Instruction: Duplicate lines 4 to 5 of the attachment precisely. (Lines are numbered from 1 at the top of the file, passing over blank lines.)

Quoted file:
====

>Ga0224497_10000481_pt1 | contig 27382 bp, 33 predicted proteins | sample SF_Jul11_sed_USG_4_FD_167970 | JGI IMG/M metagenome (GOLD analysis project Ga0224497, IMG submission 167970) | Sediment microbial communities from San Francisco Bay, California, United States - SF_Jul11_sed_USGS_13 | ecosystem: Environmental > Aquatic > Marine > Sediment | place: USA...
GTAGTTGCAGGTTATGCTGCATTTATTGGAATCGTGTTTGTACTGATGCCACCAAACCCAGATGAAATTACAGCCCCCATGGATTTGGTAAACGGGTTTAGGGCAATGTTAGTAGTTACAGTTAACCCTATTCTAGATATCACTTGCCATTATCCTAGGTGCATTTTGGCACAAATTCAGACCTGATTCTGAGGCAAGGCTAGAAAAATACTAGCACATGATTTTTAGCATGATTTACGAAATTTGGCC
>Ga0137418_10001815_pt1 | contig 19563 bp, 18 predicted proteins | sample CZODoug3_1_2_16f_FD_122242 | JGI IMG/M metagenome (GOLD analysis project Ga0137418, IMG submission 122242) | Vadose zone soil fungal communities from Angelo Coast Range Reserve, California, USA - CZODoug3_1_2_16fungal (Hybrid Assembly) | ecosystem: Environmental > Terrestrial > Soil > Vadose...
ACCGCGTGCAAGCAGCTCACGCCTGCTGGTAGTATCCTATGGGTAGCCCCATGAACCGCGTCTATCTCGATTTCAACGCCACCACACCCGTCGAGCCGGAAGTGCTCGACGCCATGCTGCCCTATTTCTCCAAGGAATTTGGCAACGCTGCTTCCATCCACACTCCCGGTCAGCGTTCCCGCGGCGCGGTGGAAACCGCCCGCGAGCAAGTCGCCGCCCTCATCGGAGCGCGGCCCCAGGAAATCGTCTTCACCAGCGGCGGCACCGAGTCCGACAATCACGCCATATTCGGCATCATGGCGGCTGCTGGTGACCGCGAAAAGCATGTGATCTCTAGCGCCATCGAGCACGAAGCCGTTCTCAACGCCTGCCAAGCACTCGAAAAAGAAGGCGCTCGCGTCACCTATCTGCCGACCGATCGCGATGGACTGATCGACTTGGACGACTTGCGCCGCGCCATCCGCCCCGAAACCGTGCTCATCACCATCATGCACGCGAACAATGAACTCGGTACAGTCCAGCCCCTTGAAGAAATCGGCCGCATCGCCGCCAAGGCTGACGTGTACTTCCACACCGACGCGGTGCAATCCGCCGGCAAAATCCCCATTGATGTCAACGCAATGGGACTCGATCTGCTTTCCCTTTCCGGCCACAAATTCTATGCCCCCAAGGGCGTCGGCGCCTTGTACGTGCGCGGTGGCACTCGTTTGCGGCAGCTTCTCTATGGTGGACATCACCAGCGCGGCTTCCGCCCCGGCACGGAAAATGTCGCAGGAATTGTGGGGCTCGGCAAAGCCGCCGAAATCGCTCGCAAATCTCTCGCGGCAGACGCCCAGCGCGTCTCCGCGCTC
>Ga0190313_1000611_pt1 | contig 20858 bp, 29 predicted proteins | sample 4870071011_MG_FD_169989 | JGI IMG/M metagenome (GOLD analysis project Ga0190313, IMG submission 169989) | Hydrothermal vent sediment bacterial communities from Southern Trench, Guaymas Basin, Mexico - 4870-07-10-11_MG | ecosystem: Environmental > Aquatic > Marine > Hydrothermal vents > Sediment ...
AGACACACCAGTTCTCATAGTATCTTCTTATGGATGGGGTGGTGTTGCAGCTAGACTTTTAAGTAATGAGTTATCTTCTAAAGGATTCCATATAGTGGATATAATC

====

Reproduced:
ACCGCGTGCAAGCAGCTCACGCCTGCTGGTAGTATCCTATGGGTAGCCCCATGAACCGCGTCTATCTCGATTTCAACGCCACCACACCCGTCGAGCCGGAAGTGCTCGACGCCATGCTGCCCTATTTCTCCAAGGAATTTGGCAACGCTGCTTCCATCCACACTCCCGGTCAGCGTTCCCGCGGCGCGGTGGAAACCGCCCGCGAGCAAGTCGCCGCCCTCATCGGAGCGCGGCCCCAGGAAATCGTCTTCACCAGCGGCGGCACCGAGTCCGACAATCACGCCATATTCGGCATCATGGCGGCTGCTGGTGACCGCGAAAAGCATGTGATCTCTAGCGCCATCGAGCACGAAGCCGTTCTCAACGCCTGCCAAGCACTCGAAAAAGAAGGCGCTCGCGTCACCTATCTGCCGACCGATCGCGATGGACTGATCGACTTGGACGACTTGCGCCGCGCCATCCGCCCCGAAACCGTGCTCATCACCATCATGCACGCGAACAATGAACTCGGTACAGTCCAGCCCCTTGAAGAAATCGGCCGCATCGCCGCCAAGGCTGACGTGTACTTCCACACCGACGCGGTGCAATCCGCCGGCAAAATCCCCATTGATGTCAACGCAATGGGACTCGATCTGCTTTCCCTTTCCGGCCACAAATTCTATGCCCCCAAGGGCGTCGGCGCCTTGTACGTGCGCGGTGGCACTCGTTTGCGGCAGCTTCTCTATGGTGGACATCACCAGCGCGGCTTCCGCCCCGGCACGGAAAATGTCGCAGGAATTGTGGGGCTCGGCAAAGCCGCCGAAATCGCTCGCAAATCTCTCGCGGCAGACGCCCAGCGCGTCTCCGCGCTC
>Ga0190313_1000611_pt1 | contig 20858 bp, 29 predicted proteins | sample 4870071011_MG_FD_169989 | JGI IMG/M metagenome (GOLD analysis project Ga0190313, IMG submission 169989) | Hydrothermal vent sediment bacterial communities from Southern Trench, Guaymas Basin, Mexico - 4870-07-10-11_MG | ecosystem: Environmental > Aquatic > Marine > Hydrothermal vents > Sediment ...